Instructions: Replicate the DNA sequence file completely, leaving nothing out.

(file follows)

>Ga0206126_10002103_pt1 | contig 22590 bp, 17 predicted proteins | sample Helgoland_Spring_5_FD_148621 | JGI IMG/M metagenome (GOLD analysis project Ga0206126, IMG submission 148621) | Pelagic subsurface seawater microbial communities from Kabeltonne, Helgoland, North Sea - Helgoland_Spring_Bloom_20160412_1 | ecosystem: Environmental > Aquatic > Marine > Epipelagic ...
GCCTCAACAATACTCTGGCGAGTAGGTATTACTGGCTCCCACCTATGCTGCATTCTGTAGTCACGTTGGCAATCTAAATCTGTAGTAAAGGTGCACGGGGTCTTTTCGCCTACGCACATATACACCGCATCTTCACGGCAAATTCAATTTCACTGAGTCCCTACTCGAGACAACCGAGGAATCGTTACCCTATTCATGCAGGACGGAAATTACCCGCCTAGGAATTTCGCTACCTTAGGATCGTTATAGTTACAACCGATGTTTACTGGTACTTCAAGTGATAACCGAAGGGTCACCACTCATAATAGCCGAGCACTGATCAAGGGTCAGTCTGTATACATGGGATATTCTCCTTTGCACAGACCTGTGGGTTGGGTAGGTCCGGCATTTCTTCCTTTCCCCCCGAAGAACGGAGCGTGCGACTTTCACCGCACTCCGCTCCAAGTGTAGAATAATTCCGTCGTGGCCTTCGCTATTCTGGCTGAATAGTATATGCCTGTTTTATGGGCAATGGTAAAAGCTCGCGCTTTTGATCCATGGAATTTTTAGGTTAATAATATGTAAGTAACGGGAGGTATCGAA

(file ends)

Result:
>Ga0206126_10002103_pt1 | contig 22590 bp, 17 predicted proteins | sample Helgoland_Spring_5_FD_148621 | JGI IMG/M metagenome (GOLD analysis project Ga0206126, IMG submission 148621) | Pelagic subsurface seawater microbial communities from Kabeltonne, Helgoland, North Sea - Helgoland_Spring_Bloom_20160412_1 | ecosystem: Environmental > Aquatic > Marine > Epipelagic ...
GCCTCAACAATACTCTGGCGAGTAGGTATTACTGGCTCCCACCTATGCTGCATTCTGTAGTCACGTTGGCAATCTAAATCTGTAGTAAAGGTGCACGGGGTCTTTTCGCCTACGCACATATACACCGCATCTTCACGGCAAATTCAATTTCACTGAGTCCCTACTCGAGACAACCGAGGAATCGTTACCCTATTCATGCAGGACGGAAATTACCCGCCTAGGAATTTCGCTACCTTAGGATCGTTATAGTTACAACCGATGTTTACTGGTACTTCAAGTGATAACCGAAGGGTCACCACTCATAATAGCCGAGCACTGATCAAGGGTCAGTCTGTATACATGGGATATTCTCCTTTGCACAGACCTGTGGGTTGGGTAGGTCCGGCATTTCTTCCTTTCCCCCCGAAGAACGGAGCGTGCGACTTTCACCGCACTCCGCTCCAAGTGTAGAATAATTCCGTCGTGGCCTTCGCTATTCTGGCTGAATAGTATATGCCTGTTTTATGGGCAATGGTAAAAGCTCGCGCTTTTGATCCATGGAATTTTTAGGTTAATAATATGTAAGTAACGGGAGGTATCGAA